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A Childhood Dream Come True for U.Va. Employee
 

Katherine Thompson JacksonMay 21, 2004

By Katherine Thompson Jackson, SCPS ’04

My childhood dream was to attend the University of Virginia after high school. But in 1969, that was not a reality for this poor, black girl from Albemarle County. Today, however, it is a different story, and in May, I will be among roughly 5,000 undergraduate, graduate and professional students receiving degrees from the University of Virginia.

The prospect of earning a U.Va degree began for me in the early 1990s. Sondra Stallard, not yet dean of the School of Continuing and Professional Studies, predicted that the University would soon offer an adult-degree program. In the fall of 1999, Stallard announced that the State Council of Higher Education for Virginia had approved the creation of such a program. The resulting Bachelor of Interdisciplinary Studies program at U.Va. opened the door for me and other adult students seeking a four-year degree and the honor of walking down the Lawn in confirmation of completing our undergraduate education.

I enrolled in U.Va.’s 2000 summer session to complete the 12 credits of science and math requirements, prior to entering the BIS program. I decided to confront my fear of numbers by enrolling in the College of Arts & Sciences’ three-credit “Introduction to Statistics” course. After the first day of class, two things were clear: I was totally lost, and I didn’t know how to ask some of the brightest young people in the country for help. I needed more time to prepare for this new venture. I requested time off, and my supervisor, Carol Wood, allowed me to take leave from work. The good news was that for 12 weeks I could devote about eight hours a day to studying statistics; the bad news was that this course wasn’t going to help me overcome my aversion to working with numbers — it would reinforce it.
My coursework included classes from the College of Arts & Sciences, as well as from the BIS program. I knew early on, my academic transcript would look no different than students much younger than me.

As I planned my progression through the program, I faced time constraints that included balancing the rest of my life as an adult with family responsibilities, and my full-time work in University Relations.

As an adult student I was challenged by concerns that were different from traditional students in the College. Because I lived about 25 miles from the University, for example, I was unable to make early Sunday and late-night group meetings.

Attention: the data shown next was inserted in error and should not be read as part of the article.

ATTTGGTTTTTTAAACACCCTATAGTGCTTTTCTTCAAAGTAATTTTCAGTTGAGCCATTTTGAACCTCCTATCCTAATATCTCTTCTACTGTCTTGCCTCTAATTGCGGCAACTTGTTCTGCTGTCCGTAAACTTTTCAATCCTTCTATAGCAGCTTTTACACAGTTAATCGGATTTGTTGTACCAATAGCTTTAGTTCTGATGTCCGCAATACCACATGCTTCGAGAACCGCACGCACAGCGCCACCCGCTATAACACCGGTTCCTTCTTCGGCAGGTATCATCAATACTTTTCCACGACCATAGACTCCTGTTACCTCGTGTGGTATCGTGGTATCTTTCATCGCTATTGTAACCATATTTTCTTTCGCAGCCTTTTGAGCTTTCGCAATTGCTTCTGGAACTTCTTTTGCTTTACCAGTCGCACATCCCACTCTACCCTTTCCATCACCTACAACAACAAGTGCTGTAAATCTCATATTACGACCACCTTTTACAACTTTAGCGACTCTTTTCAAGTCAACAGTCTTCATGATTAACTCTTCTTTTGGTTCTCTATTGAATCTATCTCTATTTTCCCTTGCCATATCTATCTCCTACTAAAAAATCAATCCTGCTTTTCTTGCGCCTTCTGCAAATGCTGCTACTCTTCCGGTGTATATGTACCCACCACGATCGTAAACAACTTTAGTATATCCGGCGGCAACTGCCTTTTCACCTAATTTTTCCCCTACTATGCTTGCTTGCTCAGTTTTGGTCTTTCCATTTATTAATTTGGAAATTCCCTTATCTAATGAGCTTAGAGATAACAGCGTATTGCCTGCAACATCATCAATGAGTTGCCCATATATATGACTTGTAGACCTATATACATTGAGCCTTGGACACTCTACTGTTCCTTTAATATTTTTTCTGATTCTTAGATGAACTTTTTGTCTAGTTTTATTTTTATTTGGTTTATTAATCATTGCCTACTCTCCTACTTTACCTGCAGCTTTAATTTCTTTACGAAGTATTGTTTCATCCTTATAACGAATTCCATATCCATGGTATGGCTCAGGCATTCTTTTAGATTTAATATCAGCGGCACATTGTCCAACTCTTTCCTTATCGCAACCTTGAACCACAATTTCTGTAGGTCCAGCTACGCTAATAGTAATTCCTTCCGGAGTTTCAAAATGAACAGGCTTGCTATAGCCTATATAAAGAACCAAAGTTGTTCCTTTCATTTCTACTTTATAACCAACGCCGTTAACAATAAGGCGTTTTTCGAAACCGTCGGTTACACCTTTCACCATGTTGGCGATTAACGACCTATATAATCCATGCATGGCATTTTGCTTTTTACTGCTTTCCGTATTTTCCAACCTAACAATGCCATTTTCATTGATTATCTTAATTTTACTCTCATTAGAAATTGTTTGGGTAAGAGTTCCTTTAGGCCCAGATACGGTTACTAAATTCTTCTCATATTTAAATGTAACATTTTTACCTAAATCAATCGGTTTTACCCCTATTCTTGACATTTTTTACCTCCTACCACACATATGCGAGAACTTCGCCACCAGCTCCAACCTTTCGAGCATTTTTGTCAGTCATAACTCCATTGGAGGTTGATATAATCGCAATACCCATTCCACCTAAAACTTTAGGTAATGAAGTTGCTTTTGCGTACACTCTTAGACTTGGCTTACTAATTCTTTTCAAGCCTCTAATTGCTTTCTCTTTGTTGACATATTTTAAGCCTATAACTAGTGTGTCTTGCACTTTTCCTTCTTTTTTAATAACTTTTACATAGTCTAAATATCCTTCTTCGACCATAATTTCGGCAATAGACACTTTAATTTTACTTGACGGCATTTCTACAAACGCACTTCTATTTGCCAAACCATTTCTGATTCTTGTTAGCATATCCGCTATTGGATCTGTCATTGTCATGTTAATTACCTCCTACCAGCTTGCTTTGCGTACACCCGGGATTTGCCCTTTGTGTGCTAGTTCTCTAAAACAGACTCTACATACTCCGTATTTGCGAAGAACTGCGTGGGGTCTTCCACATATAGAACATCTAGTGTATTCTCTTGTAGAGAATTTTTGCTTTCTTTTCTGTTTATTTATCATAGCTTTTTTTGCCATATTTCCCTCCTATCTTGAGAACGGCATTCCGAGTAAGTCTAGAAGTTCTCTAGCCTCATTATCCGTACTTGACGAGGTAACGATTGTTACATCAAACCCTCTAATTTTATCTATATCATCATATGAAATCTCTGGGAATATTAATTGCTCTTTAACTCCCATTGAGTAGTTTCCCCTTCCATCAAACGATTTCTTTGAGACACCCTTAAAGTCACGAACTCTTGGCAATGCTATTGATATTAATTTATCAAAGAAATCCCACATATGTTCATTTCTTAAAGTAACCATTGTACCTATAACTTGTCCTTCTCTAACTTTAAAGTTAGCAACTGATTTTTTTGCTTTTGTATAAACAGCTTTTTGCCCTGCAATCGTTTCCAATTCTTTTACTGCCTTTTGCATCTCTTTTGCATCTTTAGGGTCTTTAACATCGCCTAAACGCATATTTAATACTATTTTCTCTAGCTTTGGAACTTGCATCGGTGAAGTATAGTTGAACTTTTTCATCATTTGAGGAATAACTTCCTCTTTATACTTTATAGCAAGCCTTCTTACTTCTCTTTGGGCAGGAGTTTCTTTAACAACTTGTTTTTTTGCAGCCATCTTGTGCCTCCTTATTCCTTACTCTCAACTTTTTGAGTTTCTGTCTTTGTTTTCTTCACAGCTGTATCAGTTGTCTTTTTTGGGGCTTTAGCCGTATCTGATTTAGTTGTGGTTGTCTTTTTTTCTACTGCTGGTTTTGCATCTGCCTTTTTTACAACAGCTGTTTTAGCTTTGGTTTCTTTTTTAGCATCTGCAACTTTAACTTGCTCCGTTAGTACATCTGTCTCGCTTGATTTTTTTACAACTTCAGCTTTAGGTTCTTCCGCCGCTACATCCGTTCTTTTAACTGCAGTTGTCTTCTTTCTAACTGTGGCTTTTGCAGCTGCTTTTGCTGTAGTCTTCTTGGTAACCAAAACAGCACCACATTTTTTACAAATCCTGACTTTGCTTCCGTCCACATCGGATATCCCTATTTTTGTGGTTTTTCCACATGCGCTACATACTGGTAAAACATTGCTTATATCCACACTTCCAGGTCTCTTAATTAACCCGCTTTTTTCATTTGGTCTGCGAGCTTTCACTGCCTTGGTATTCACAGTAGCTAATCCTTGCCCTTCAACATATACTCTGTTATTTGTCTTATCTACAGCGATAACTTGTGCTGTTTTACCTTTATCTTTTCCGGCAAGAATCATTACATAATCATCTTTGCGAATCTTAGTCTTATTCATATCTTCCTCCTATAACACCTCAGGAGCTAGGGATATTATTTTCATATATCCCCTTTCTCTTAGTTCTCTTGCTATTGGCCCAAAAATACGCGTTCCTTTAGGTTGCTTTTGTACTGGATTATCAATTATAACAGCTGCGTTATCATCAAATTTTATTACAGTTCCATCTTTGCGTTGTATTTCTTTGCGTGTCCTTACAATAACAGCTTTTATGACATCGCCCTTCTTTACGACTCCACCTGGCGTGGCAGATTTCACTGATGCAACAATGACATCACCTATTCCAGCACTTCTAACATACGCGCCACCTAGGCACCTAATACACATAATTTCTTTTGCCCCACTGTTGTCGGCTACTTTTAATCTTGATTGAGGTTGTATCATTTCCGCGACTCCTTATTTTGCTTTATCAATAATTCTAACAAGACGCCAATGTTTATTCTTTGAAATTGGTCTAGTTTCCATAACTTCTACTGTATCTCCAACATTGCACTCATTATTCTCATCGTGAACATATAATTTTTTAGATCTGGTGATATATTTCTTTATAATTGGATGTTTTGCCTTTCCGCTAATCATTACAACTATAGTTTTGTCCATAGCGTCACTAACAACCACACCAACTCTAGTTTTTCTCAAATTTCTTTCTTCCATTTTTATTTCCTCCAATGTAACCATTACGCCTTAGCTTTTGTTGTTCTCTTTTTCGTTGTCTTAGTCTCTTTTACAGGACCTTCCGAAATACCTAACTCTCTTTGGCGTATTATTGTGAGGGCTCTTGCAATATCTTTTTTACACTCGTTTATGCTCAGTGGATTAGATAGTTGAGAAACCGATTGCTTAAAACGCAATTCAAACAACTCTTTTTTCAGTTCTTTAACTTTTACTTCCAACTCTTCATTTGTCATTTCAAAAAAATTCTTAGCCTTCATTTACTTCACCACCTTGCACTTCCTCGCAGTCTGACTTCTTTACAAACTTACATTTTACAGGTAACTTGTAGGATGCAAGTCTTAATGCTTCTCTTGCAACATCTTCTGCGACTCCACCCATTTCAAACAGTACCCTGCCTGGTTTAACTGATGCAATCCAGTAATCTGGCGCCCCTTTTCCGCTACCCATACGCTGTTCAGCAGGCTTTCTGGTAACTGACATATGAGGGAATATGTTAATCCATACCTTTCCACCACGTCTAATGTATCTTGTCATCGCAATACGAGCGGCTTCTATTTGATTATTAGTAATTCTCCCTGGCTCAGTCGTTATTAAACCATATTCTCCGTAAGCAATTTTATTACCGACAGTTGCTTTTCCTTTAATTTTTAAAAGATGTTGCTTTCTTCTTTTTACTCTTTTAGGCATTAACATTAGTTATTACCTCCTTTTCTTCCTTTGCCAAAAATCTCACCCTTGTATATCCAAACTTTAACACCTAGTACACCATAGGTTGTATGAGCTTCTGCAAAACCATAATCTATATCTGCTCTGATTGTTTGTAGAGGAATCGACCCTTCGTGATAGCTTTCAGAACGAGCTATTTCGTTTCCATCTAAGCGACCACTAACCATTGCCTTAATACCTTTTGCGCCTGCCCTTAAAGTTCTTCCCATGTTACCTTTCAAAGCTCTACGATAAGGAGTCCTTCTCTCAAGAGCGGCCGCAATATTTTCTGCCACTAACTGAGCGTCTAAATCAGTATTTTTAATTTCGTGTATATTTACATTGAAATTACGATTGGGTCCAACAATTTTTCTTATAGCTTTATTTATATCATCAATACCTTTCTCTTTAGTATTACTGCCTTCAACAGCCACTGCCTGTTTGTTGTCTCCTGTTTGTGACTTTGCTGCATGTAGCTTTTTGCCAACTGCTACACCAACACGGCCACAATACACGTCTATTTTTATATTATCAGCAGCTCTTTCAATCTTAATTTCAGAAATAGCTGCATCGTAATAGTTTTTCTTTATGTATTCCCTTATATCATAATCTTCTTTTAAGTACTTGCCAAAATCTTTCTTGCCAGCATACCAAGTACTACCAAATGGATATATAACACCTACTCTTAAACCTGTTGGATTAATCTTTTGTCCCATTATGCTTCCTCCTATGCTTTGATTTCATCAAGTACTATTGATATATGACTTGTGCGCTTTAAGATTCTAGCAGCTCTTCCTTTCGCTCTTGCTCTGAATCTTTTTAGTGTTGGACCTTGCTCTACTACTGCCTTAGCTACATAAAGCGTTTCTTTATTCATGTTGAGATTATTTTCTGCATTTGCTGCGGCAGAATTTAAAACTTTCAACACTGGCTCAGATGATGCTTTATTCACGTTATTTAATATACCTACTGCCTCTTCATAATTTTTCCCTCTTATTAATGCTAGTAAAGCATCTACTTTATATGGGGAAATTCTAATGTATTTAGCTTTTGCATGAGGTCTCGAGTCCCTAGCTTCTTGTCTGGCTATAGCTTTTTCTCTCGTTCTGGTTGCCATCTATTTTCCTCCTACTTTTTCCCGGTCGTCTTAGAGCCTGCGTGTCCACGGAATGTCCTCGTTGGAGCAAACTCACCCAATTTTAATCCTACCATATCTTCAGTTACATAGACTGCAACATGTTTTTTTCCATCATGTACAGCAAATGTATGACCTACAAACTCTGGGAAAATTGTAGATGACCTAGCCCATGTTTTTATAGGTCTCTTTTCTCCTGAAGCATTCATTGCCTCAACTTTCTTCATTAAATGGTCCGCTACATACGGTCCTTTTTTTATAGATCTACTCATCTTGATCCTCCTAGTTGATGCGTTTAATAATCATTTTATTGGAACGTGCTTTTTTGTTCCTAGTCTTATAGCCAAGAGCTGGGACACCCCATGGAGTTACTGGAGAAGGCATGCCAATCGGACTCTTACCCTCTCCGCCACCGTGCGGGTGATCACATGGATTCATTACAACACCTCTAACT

There was another concern: I was attending one of the finest institutions in the country, and that fact was daunting. Luckily, as a mother I had honed skills that enabled me to succeed as a student. Discipline, perseverance and prayer had helped get me through the years of raising four energetic teenagers, and I returned to those strengths. By spring of 2001, my math and science requirements had been completed, and I mapped out a three-year graduation timeline.

About halfway through the program, I began to think about the Capstone Project, a thesis-like paper that all BIS students are required to write. The BIS program describes it as the culminating academic activity of the program, which provides students with an opportunity to integrate academic accomplishments and professional interests.

Even though I felt my classes had prepared me to go forward, I approached the capstone experience with apprehension. (One student described the experience as “haunting me like a wolf howling in the dark.”) According to BIS guidelines, I should expect to be “fully engaged in the work.” But how many pages define fully engaged? After many revisions and valuable assistance from my mentor, assistant professor of religious studies Cory D. Walker, my paper was completed, signaling the end of my undergraduate experience.

I am often asked what inspired me to return to school after finishing my associate’s degree at Piedmont Virginia Community College a decade ago. PVCC was the beginning of a journey instilled in me by my mother years ago. Because I was the only girl among four boys, I was expected to do well in every aspect of my life. My mother — a domestic worker without a high school education — embraced education. Often at the end of the day, I would find her curled up in her bed reading a book. She died when I was 12 years old, but I promised myself that I would fulfill her wishes to become educated.

I am the first in my family to complete a bachelor’s degree, and I hope this will inspire my two daughters and two sons. I hope that I have instilled in them and their children what my mother wanted for me: a good education.

Following graduation I will take a week off to rest at the beach with my husband and children. (I didn’t tell them I would be bringing a supply of books that I have been waiting a couple of years to read.)

Then I will return to my position in University Relations.

   
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